Wauwatosa restaurants feeling impact of Mayfair and Bluemound road work

Construction near the intersection of Mayfair and Blue Mound roads has put a dent in the bottom line of local businesses.

Construction near the intersection of Mayfair and Blue Mound roads has put a dent in the bottom line of local businesses. Photo By C.T. Kruger

June 4, 2013

"The traffic's gotten pretty nasty over here," said Aaron Slomski, a manager at Jimmy John's, 10919 W. Bluemound Road.

"We have seen a decline in in-store sales," said Abby Lutgen, marketing manager for the local Qdoba stores, speaking of the location at 418 N. Mayfair Road.

At Suburpia, 10853 W. Bluemound Road, business is down "nothing more than 40 or 45 percent," owner Will Foley said. "Oh, it's horrible!"

What do these businesses have in common? They all try to make a living near the corner of Mayfair and Bluemound roads, where cars at rush hour are held up for so long drivers may feel like they have parked.

Deliveryman's nightmare

The impact on sales at Jimmy John's "has been pretty drastic," Slomski said. So bad, in fact, the store has had to change its staffing patterns. Business is especially bad at rush hour and later, he said, and the quick delivery service Jimmy John's prides itself on is not always quite so quick.

"That's a big factor," Slomski said.

The store runs 14 delivery cars at lunchtime, many delivering catered meals, and while avoiding the intersection would be nice, doing so involves turning left, or west, out of the driveway — crossing a queue lined up for the light — and it isn't always possible.

Planning has begun for the last two weeks of July, when the intersection will be shut down entirely, Slomski said, although he's not sure what will happen.

Finding a way through

At Caribou Coffee, 418 N. Mayfair Road, "obviously, it's tough to get here. People are avoiding the area, so business is definitely down," manager Carolyn Brown said. Like Jimmy John's, she had to cut shifts, and said the morning is especially bad.

"The main time we feel our hit is weekday mornings. It used to be really busy, but people can't get here, so we're not very busy," she said.

At Caribou, some consideration had been given to shutting down when the intersection is closed, Brown suggested, but "they've actually come back and said it's not going to be a complete shutdown now."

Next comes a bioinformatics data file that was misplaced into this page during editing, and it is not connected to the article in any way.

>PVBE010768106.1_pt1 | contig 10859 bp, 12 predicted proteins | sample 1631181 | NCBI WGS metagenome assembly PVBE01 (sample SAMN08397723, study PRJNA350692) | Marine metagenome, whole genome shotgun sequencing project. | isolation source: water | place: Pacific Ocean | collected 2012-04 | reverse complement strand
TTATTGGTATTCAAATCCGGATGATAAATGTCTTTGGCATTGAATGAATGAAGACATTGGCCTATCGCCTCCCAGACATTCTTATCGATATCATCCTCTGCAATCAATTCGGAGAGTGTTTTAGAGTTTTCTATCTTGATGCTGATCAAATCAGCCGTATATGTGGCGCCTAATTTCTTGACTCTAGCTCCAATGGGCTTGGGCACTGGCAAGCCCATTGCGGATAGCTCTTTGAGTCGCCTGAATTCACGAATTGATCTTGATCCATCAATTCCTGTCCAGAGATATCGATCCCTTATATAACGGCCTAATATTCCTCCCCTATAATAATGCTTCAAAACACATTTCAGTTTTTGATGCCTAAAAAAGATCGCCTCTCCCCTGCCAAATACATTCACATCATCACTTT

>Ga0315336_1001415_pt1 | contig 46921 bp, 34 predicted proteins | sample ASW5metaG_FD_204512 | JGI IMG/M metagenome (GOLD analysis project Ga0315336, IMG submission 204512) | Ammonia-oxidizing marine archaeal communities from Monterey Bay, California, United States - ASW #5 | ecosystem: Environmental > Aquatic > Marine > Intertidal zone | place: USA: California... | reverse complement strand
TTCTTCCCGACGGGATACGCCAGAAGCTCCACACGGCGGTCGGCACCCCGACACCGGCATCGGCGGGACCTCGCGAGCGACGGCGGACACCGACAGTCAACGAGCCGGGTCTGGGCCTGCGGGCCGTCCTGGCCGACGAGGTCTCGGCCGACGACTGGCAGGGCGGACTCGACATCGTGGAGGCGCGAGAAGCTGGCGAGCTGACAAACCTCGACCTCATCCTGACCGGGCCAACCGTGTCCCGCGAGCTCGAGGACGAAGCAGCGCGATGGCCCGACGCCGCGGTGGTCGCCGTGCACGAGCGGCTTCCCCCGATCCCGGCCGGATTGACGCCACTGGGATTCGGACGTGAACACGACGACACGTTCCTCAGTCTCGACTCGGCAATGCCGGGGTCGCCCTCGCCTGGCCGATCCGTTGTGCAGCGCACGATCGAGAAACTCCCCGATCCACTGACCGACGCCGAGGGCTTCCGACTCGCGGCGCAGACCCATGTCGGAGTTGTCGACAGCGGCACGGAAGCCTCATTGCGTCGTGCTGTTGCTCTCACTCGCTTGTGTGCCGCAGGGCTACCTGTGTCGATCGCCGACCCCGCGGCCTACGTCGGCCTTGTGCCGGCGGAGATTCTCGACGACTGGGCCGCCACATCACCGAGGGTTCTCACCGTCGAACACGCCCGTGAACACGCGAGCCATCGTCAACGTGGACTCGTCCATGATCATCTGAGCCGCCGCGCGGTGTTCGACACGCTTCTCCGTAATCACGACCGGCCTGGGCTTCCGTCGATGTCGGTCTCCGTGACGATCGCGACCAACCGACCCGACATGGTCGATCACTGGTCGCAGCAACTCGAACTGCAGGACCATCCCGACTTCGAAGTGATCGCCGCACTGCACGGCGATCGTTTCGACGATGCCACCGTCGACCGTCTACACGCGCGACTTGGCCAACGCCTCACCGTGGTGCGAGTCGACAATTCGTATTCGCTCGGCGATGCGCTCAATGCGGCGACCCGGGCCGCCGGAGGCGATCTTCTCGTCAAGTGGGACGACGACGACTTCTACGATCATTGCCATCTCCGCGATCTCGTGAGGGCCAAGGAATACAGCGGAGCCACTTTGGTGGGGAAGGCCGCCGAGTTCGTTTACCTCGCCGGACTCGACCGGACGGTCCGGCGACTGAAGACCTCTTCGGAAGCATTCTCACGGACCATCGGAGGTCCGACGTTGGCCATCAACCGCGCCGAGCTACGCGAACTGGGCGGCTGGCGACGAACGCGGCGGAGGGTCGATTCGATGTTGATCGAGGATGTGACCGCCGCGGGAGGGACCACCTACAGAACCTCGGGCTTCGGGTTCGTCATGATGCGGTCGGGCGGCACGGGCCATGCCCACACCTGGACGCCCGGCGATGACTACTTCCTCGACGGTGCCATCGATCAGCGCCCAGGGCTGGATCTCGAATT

At Qdoba, next door, Lutgen said the news isn't all bad. Construction has affected accessibility, of course, hurting walk-in business.

"However, we've seen an increase in our online ordering and our catering orders. So that's been nice to see. More businesses I think are trying to pull together and order lunch for everybody, or they're trying to place the orders online, so somebody comes and picks up the food and it's ready to go. You know, they all don't have to go over there and wait in line or find different parking or get stuck in construction."

Qdoba has other stores not too far away, and some business has transferred, she said. The opening of a new Qdoba in the Village of Wauwatosa, in early August, also will help.

Lutgen said staffing has been adjusted.

"It's similar to the volume at our campus locations. When school's in session, we have different staffing than when school's out of session. We kind of just have matrixes that we apply given the trends that are taking place."

Like Caribou, the Qdoba store on Mayfair will stay open when the intersection shuts down. Qdoba will even "market that," Lutgen said.

Happy hour stalls

At Mo's, like at the other restaurants, there are definitely fewer customers, general manager Jennifer Gotto said. Business is down anywhere from 10 percent to 30 percent, depending on the day and time.

"Lunch we're still able to get people in and get them out in a decent amount of time, so we haven't lost a lot of that," she said. "But our happy hour time period, from 3 to 6 (p.m.), (it's) a time when people are literally stuck sitting in traffic."

Gotto said Mo's was still working on a plan for how to handle the intersection closure.

"We're hoping we'll be able to stay open for part of the time. We're really not sure."

Suburpia's Foley feels ill-served by the powers that be.

"I think the businesses have been done a substantial disservice despite the support of Mayor (Kathy) Ehley ... and their concern and their efforts. The signage has been dreadfully inadequate about how to get to any of the stores," he said.

Still, Foley said, he feels blessed to "have the loyalist group" that still makes the effort to get to the sub shop.


Local Crime Map



Latest Photo Galleries